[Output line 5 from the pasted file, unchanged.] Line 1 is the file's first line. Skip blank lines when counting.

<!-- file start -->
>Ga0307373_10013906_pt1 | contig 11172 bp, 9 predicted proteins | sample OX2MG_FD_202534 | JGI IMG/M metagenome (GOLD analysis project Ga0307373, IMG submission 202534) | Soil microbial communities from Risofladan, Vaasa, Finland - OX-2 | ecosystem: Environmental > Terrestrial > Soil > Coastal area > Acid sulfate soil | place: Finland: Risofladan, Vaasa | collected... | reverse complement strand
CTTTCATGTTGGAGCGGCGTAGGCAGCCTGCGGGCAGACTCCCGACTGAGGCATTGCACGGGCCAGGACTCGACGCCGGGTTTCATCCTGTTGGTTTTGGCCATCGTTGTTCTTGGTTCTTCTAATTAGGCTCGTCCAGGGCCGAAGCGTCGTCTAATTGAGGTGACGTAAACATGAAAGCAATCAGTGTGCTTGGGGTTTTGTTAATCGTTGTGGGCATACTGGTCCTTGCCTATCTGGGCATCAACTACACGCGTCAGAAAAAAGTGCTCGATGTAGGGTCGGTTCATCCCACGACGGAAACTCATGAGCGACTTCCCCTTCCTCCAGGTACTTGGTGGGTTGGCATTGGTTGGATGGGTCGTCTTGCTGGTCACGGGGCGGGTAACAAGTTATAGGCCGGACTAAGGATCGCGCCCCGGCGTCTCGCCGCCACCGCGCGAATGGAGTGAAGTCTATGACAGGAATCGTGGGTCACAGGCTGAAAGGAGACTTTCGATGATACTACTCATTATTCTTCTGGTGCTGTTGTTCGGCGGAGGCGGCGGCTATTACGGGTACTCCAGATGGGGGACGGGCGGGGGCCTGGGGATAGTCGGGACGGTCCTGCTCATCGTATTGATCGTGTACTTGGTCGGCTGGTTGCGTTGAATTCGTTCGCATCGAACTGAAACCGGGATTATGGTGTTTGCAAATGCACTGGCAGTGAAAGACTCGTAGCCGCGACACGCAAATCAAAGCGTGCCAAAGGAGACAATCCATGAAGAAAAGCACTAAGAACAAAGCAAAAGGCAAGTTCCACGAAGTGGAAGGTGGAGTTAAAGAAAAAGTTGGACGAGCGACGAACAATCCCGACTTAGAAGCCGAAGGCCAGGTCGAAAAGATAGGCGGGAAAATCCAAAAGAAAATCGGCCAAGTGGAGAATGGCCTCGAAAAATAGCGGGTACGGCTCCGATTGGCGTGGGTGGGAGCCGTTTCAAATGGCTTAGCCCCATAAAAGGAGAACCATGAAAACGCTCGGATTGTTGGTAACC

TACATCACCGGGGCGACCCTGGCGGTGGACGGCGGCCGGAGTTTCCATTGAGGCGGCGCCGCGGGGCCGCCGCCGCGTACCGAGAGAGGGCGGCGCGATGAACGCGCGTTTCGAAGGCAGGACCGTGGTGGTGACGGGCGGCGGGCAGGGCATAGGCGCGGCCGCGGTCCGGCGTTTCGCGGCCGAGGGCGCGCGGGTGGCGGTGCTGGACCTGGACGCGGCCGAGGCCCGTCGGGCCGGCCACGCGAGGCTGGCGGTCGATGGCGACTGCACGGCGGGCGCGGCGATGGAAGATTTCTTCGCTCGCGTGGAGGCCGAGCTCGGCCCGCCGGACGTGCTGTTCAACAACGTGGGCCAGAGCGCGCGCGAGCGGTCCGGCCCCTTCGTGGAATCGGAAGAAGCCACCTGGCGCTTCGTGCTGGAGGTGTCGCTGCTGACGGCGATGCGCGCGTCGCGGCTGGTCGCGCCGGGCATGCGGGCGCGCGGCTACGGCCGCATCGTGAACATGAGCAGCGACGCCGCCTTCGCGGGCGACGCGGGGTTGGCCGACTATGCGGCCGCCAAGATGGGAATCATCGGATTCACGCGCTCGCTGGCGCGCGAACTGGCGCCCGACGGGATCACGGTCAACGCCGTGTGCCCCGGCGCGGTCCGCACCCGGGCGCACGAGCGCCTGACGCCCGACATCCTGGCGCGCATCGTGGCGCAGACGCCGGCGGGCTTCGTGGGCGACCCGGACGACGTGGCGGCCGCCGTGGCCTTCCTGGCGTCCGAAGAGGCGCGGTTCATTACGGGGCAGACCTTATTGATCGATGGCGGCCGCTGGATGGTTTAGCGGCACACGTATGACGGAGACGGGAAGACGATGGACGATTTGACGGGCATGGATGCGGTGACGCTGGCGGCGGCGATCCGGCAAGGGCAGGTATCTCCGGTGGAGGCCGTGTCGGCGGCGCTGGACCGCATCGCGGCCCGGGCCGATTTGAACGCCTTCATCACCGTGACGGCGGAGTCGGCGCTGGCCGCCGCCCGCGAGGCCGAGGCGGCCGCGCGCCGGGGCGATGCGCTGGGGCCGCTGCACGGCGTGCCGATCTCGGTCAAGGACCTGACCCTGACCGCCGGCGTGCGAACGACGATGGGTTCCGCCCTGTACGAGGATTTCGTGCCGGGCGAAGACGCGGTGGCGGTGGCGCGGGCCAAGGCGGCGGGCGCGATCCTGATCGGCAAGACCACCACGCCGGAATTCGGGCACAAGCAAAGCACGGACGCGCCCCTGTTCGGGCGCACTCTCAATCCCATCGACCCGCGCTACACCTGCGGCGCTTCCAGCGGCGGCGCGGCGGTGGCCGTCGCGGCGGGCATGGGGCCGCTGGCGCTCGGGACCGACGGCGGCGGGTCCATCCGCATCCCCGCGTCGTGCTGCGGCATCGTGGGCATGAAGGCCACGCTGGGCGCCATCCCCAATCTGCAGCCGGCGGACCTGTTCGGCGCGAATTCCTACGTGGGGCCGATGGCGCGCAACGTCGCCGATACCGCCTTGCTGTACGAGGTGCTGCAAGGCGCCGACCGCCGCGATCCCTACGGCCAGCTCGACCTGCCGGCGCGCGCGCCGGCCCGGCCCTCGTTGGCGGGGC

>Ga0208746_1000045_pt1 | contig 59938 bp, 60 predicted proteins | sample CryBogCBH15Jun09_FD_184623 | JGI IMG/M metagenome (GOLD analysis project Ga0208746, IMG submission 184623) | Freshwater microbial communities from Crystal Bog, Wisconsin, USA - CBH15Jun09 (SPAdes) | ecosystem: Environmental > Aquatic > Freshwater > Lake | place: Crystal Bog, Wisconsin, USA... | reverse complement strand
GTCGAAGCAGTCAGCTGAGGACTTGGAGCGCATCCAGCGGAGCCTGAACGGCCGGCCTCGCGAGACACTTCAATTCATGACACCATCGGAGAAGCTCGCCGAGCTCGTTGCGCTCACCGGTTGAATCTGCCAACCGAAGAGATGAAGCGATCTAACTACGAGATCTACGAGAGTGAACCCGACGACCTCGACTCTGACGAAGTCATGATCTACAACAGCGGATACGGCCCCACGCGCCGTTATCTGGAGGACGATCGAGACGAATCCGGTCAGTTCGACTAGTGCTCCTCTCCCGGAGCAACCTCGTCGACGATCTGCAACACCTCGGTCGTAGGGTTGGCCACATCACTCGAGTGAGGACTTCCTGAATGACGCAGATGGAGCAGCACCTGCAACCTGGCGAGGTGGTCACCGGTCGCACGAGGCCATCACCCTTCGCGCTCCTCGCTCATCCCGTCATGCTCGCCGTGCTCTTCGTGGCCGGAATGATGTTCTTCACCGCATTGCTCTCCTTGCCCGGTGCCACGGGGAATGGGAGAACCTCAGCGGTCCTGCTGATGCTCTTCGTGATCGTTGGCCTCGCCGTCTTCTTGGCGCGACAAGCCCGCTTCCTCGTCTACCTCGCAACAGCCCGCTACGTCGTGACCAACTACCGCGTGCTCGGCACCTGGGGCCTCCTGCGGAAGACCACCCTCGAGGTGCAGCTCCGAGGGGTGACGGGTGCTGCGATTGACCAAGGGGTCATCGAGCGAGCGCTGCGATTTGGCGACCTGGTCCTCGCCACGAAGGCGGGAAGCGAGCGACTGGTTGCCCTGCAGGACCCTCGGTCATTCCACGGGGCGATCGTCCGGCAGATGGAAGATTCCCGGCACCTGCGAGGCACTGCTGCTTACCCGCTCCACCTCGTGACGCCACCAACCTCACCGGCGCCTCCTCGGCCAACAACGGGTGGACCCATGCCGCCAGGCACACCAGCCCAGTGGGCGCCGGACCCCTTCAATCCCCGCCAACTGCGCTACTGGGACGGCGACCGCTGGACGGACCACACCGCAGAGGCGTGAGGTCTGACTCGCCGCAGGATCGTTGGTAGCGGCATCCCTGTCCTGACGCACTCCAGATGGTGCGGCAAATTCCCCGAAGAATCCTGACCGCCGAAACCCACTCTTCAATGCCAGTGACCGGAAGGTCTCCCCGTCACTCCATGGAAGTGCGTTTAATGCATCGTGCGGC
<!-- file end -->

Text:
GTCGAAGCAGTCAGCTGAGGACTTGGAGCGCATCCAGCGGAGCCTGAACGGCCGGCCTCGCGAGACACTTCAATTCATGACACCATCGGAGAAGCTCGCCGAGCTCGTTGCGCTCACCGGTTGAATCTGCCAACCGAAGAGATGAAGCGATCTAACTACGAGATCTACGAGAGTGAACCCGACGACCTCGACTCTGACGAAGTCATGATCTACAACAGCGGATACGGCCCCACGCGCCGTTATCTGGAGGACGATCGAGACGAATCCGGTCAGTTCGACTAGTGCTCCTCTCCCGGAGCAACCTCGTCGACGATCTGCAACACCTCGGTCGTAGGGTTGGCCACATCACTCGAGTGAGGACTTCCTGAATGACGCAGATGGAGCAGCACCTGCAACCTGGCGAGGTGGTCACCGGTCGCACGAGGCCATCACCCTTCGCGCTCCTCGCTCATCCCGTCATGCTCGCCGTGCTCTTCGTGGCCGGAATGATGTTCTTCACCGCATTGCTCTCCTTGCCCGGTGCCACGGGGAATGGGAGAACCTCAGCGGTCCTGCTGATGCTCTTCGTGATCGTTGGCCTCGCCGTCTTCTTGGCGCGACAAGCCCGCTTCCTCGTCTACCTCGCAACAGCCCGCTACGTCGTGACCAACTACCGCGTGCTCGGCACCTGGGGCCTCCTGCGGAAGACCACCCTCGAGGTGCAGCTCCGAGGGGTGACGGGTGCTGCGATTGACCAAGGGGTCATCGAGCGAGCGCTGCGATTTGGCGACCTGGTCCTCGCCACGAAGGCGGGAAGCGAGCGACTGGTTGCCCTGCAGGACCCTCGGTCATTCCACGGGGCGATCGTCCGGCAGATGGAAGATTCCCGGCACCTGCGAGGCACTGCTGCTTACCCGCTCCACCTCGTGACGCCACCAACCTCACCGGCGCCTCCTCGGCCAACAACGGGTGGACCCATGCCGCCAGGCACACCAGCCCAGTGGGCGCCGGACCCCTTCAATCCCCGCCAACTGCGCTACTGGGACGGCGACCGCTGGACGGACCACACCGCAGAGGCGTGAGGTCTGACTCGCCGCAGGATCGTTGGTAGCGGCATCCCTGTCCTGACGCACTCCAGATGGTGCGGCAAATTCCCCGAAGAATCCTGACCGCCGAAACCCACTCTTCAATGCCAGTGACCGGAAGGTCTCCCCGTCACTCCATGGAAGTGCGTTTAATGCATCGTGCGGC